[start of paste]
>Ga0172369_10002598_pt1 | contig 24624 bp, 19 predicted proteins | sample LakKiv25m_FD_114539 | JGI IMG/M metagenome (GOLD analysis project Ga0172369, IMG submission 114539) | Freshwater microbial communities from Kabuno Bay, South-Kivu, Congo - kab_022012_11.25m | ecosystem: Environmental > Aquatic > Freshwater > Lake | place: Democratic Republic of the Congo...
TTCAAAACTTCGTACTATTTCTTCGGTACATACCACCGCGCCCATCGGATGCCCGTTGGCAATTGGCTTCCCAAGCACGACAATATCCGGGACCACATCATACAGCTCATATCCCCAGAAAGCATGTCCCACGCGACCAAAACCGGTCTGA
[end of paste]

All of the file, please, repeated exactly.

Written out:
>Ga0172369_10002598_pt1 | contig 24624 bp, 19 predicted proteins | sample LakKiv25m_FD_114539 | JGI IMG/M metagenome (GOLD analysis project Ga0172369, IMG submission 114539) | Freshwater microbial communities from Kabuno Bay, South-Kivu, Congo - kab_022012_11.25m | ecosystem: Environmental > Aquatic > Freshwater > Lake | place: Democratic Republic of the Congo...
TTCAAAACTTCGTACTATTTCTTCGGTACATACCACCGCGCCCATCGGATGCCCGTTGGCAATTGGCTTCCCAAGCACGACAATATCCGGGACCACATCATACAGCTCATATCCCCAGAAAGCATGTCCCACGCGACCAAAACCGGTCTGA